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Social Security begins to run negative
Old 09-27-2009, 07:04 AM   #1
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Social Security begins to run negative

Early retirees (actually a new take on the word FIRE) draining coffers

My Way News - Social Security strained by early retirements
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Old 09-27-2009, 07:17 AM   #2
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....and its only gonna get worse.

For all of us who have saved diligently so that we wouldn't have to rely on SS, we are going to eventually get the raw end of the deal.
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Early retirements strain Social Security system
Old 09-27-2009, 08:08 AM   #3
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Early retirements strain Social Security system

Sign of the times...
Early retirements strain Social Security system | Comcast.net
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The Congressional Budget Office is projecting that Social Security will pay out more in benefits than it collects in taxes next year and in 2011, a first since the early 1980s, when Congress last overhauled Social Security.

Social Security is projected to start generating surpluses again in 2012 before permanently returning to deficits in 2016 unless Congress acts again to shore up the program. Without a new fix, the $2.5 trillion in Social Security's trust funds will be exhausted in 2037. Those funds have actually been spent over the years on other government programs. They are now represented by government bonds, or IOUs, that will have to be repaid as Social Security draws down its trust fund.

President Barack Obama has said he would like to tackle Social Security next year.
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Old 09-27-2009, 08:20 AM   #4
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Unlike most large problems like this one, the solution is actually kind of a no brainer....it's just that the politicians don't have the stomach to make the necessary changes.

The solutions:
1) Lower the benefits
or 2) Increase the SS withholding to cover the shortfall
or 3) Increase the age at which recipients start collecting
or 4) a combination of the above

NOTE: I guess there's another solution....means test individuals and don't allow people over a certain income to receive benefits....hopefully they won't pick this one.
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Old 09-27-2009, 08:30 AM   #5
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Getting more people working for good wages helps as well.
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Old 09-27-2009, 09:05 AM   #6
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If the government would just keep their hands off our money we'd be fine. SS money goes into a general fund and the government just can't stay away.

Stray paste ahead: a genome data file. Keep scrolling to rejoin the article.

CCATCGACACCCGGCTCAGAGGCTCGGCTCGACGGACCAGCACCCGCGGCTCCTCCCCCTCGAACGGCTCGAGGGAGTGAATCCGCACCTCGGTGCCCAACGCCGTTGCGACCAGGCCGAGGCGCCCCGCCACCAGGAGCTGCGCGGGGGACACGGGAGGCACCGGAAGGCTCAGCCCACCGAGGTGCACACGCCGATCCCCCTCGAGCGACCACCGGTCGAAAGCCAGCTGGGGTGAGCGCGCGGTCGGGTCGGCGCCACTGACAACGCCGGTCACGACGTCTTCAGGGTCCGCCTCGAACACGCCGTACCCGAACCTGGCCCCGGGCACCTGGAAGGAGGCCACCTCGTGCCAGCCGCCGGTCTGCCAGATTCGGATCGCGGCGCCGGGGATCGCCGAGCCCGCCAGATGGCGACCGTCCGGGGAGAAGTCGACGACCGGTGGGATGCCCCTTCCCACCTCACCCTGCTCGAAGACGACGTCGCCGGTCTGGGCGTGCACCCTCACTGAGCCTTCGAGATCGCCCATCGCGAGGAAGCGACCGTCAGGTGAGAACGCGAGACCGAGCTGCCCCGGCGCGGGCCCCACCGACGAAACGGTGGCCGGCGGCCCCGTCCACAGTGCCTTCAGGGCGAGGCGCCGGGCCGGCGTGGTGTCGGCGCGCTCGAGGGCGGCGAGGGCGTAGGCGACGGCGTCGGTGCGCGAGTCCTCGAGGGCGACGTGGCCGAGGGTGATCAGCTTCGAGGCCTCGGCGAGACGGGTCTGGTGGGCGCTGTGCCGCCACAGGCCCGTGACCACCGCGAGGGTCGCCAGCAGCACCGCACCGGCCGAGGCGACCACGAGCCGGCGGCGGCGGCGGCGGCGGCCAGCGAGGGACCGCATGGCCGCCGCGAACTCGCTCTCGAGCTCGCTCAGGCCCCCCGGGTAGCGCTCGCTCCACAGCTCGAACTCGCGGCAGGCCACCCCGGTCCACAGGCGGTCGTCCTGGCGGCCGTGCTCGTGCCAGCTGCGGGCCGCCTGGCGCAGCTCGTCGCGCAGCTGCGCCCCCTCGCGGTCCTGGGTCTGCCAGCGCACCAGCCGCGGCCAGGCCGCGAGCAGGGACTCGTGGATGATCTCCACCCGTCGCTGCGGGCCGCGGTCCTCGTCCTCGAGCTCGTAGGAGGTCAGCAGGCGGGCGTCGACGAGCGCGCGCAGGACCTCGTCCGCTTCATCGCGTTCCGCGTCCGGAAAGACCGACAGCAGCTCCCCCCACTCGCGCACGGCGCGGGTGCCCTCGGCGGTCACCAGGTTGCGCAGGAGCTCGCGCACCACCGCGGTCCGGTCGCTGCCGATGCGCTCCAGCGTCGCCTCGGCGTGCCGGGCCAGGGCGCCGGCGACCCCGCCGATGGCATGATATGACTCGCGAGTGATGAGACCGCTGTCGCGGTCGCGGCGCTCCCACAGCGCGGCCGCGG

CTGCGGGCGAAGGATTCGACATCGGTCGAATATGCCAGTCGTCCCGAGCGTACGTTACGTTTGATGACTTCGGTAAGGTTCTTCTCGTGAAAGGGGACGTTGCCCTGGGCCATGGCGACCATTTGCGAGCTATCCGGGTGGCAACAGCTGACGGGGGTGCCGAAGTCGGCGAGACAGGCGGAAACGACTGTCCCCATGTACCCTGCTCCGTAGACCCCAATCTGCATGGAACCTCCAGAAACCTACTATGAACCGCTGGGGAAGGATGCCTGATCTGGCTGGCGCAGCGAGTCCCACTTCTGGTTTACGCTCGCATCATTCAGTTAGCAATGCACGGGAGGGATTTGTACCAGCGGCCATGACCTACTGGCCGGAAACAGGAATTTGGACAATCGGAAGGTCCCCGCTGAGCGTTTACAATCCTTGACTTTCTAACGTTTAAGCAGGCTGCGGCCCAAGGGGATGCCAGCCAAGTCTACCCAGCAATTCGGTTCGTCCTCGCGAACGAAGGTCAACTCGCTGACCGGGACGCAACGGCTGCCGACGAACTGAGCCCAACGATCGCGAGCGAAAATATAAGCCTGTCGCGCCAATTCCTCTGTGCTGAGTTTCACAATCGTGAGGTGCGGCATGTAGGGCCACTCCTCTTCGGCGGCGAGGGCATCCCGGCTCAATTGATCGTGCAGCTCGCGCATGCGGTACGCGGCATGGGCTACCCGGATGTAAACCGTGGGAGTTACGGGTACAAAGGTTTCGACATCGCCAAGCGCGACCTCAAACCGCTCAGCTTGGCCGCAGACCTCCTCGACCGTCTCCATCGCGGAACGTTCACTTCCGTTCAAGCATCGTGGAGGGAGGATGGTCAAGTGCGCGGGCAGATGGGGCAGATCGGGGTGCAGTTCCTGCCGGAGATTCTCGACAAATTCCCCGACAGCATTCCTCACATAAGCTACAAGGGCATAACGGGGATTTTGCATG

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Old 09-27-2009, 09:43 AM   #7
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Originally Posted by DallasGuy View Post
Unlike most large problems like this one, the solution is actually kind of a no brainer....it's just that the politicians don't have the stomach to make the necessary changes.

The solutions:
1) Lower the benefits
or 2) Increase the SS withholding to cover the shortfall
or 3) Increase the age at which recipients start collecting
or 4) a combination of the above

NOTE: I guess there's another solution....means test individuals and don't allow people over a certain income to receive benefits....hopefully they won't pick this one.
Everyone knows the solutions, ultimately it's the voters that won't let them IMO. No politician could get elected or re-elected if they proposed actual solutions, thanks to AARP and many other organizations and individuals. As soon as the electorate demands change, we'll get it, not before...
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Old 09-27-2009, 09:45 AM   #8
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Everyone knows the solutions, ultimately it's the voters that won't let them IMO. No politician could get elected or re-elected if they proposed actual solutions, thanks to AARP and many other organizations and individuals. As soon as the electorate demands change, we'll get it, not before...
I think there are ways to do it which would prevent people from losing re-election. But none which would be equitable across generations, IMO.
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Old 09-27-2009, 09:52 AM   #9
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So many past threads that point out that postponing SS benefits increases the total payout, taking early SS results in lower benefits over time. Now we read that early retirements are threatening SS cashflow.

They can't both be right. Either that or just another journalistic effort intending not to inform but to worry.
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Old 09-27-2009, 10:41 AM   #10
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The cause (recession) could be the cure. How many once they find some work will continue to pay in while they draw out? That could trump those who due to job loss had no other option than to apply. Also, some (not too many) if they get work that is decent for them may suspend SS.
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Old 09-27-2009, 10:46 AM   #11